MURPHYSBORO — In the aftermath of the derecho that had toppled a tree on the Tierney property n May 2009, Mary Ellen Tierney was more concerned about the triple-bypass heart surgery her husband was undergoing.

She spent countless time by his bedside and at the hospital where he was undergoing surgery. During that time, a fellow church member visited her and her husband each day, sitting with Mary Ellen, listening to her share her heart and concerns.

One of the things she was concerned about was the cleanup at her property; some fallen trees and branches had been picked up an deposited curbside, but then Tierney said she learned the county would not be picking them up.

Her sitting-buddy told her about a Mennonite chainsaw ministry, who could help her; Tierney said she contacted them, and four of them showed up at her home, with their backhoe, spending an entire day clearing away fallen trees and other debris from  her yard, storing it behind her home where it could be removed later.

The whole experience made such an impression upon her, that Tierney said when she heard her church was organizing a new ministry that might offer such hand-holding during crisis times, she thought to become involved. She and her husband are among the eight people pioneering a Stephen Ministry at First Methodist Church in Murphysboro.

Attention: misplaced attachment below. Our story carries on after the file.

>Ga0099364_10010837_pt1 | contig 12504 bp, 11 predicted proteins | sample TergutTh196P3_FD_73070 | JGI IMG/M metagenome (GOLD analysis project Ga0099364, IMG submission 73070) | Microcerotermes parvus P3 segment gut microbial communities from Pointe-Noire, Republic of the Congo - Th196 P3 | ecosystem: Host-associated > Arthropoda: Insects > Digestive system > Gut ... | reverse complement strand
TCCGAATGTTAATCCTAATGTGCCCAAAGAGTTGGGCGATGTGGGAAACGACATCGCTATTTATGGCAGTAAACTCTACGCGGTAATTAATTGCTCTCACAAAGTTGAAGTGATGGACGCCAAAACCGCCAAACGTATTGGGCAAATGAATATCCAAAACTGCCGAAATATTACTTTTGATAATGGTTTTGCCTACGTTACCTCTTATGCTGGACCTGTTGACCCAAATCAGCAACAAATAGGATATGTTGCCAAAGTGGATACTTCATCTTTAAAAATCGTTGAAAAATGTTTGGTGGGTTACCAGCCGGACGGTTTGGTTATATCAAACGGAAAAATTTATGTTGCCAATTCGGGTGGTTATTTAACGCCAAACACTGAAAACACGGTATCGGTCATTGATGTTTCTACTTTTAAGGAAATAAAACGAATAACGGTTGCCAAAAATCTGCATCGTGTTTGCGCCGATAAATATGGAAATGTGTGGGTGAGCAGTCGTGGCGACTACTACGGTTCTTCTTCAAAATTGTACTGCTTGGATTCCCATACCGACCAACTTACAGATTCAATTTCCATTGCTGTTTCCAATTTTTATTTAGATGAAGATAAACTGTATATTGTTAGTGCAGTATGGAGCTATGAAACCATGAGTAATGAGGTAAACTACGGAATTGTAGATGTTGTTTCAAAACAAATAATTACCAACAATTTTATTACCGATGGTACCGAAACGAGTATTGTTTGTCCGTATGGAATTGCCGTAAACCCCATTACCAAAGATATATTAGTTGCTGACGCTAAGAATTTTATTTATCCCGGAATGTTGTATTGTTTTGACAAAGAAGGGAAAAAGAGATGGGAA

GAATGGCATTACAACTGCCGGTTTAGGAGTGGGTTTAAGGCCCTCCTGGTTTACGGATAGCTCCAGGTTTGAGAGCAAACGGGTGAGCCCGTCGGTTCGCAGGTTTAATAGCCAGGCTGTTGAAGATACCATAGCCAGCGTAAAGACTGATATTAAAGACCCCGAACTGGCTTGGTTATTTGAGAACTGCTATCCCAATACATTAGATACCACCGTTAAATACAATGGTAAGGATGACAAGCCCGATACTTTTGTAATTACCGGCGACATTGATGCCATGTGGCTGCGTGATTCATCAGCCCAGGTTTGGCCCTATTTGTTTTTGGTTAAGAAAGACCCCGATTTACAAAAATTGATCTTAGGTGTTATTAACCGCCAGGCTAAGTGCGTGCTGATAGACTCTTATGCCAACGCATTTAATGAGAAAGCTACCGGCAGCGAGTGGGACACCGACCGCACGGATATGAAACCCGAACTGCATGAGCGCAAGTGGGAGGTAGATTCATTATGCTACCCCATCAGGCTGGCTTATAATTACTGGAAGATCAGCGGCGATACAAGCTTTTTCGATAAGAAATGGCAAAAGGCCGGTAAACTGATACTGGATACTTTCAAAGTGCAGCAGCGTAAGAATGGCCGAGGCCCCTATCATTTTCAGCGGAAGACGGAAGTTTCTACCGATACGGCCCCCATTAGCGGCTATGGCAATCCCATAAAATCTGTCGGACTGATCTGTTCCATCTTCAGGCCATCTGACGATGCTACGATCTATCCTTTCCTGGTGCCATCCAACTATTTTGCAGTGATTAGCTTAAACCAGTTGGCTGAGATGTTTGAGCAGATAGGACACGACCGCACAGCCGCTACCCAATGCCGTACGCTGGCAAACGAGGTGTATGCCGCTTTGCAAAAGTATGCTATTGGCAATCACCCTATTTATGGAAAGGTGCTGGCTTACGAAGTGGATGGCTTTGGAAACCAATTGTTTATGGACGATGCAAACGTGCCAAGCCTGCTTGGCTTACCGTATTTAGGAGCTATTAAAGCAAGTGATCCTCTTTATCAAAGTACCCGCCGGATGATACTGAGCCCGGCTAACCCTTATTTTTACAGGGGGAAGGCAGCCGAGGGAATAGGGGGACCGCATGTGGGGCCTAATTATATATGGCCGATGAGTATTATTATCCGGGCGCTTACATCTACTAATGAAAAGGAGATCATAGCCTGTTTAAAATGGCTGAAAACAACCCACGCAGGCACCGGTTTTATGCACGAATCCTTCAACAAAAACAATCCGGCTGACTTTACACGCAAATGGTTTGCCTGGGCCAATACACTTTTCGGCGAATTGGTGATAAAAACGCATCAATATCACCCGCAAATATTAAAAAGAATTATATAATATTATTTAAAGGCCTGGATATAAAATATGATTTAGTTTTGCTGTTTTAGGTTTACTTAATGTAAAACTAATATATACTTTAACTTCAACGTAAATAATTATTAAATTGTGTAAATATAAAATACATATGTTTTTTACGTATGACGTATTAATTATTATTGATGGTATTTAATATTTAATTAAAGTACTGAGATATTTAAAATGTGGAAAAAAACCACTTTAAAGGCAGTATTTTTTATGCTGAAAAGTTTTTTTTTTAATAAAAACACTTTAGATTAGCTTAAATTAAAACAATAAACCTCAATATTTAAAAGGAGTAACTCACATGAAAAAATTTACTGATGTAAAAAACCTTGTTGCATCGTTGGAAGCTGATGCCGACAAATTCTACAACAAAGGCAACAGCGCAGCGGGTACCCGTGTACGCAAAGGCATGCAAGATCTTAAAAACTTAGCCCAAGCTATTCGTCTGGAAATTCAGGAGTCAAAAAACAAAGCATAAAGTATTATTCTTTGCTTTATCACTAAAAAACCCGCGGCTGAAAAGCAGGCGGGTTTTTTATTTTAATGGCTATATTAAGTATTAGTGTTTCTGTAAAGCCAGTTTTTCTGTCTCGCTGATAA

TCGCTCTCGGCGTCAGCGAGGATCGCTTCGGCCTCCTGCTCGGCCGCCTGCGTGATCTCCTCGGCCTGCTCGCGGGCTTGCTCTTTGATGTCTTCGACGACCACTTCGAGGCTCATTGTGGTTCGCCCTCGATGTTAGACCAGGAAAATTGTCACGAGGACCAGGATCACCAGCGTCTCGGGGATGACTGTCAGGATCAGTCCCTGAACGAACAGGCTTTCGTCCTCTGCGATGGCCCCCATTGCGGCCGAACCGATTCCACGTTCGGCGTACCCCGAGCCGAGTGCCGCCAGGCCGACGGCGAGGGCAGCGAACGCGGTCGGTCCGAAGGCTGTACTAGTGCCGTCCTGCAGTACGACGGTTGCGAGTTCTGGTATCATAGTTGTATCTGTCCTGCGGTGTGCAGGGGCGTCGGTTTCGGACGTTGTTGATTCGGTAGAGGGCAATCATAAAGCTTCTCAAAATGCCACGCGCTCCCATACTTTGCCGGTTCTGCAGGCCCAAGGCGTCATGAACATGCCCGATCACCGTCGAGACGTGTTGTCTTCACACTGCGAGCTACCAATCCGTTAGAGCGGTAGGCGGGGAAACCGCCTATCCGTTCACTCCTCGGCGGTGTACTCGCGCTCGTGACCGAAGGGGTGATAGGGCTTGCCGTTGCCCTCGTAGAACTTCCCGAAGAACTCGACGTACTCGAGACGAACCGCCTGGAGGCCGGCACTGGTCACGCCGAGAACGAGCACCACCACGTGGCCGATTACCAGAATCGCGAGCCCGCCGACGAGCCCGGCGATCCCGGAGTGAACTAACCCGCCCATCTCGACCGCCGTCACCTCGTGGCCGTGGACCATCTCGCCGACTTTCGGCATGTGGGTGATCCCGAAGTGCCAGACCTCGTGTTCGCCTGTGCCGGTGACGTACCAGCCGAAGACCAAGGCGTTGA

The charter group is being led by Michelle Parker-Clark, the church's minister of visitation who went through her own training in April 2016 in St. Louis.

"It's a distinctive care-giving, Christian care-giving ministry, and individuals are paired up, one-to-one, with individuals who are going through crisis," Parker-Clark said.  "We acknowledge that we are the caregivers, and God is the Cure-Giver."

The Stephen Ministry was founded in 1975 and is in more than 170 Christian denominations in the United States, Canada and 29 other countries.

The "Stephen Ministry is the one-to-one lay caring ministry that takes place in congregations that use the Stephen Series system," according to the organization's website.  "Stephen Ministry congregations equip and empower lay caregivers — called Stephen Ministers — to provide high-quality, confidential, Christ-centered care to people who are hurting."

The adults involved have committed to 50 hours of instruction, meeting this past week and the upcoming week from 8 a.m. to 1 p.m. Monday through Friday.

On Friday, they sat in a large circle on the lower level of Murphysboro United Methodist Church off Pine Street, going over lessons provided as part of the Stephen Ministry series.

They are going through models in the Stephen Ministry training manual, reviewing a scenario in which a man is alternately upset and saddened about a back surgery he needs and having to get public assistance to help while he is out of work and talking about maintaining the confidentiality of the care-recipient with whom they are partnered; among other issues.

During a break during the lesson, Tierney's husband, Richard, the only male in this group, shares why he decided to become a charter member of the ministry.

"I just wanted to give back to the people who gave to me when I was in crisis," Richard Tierney said.

For more information about this ministry, contact Murphysboro United Methodist Church at 618.687.2317 or visit


On Twitter: @scribeest



Stephanie Esters is a reporter covering Jackson and Union counties.

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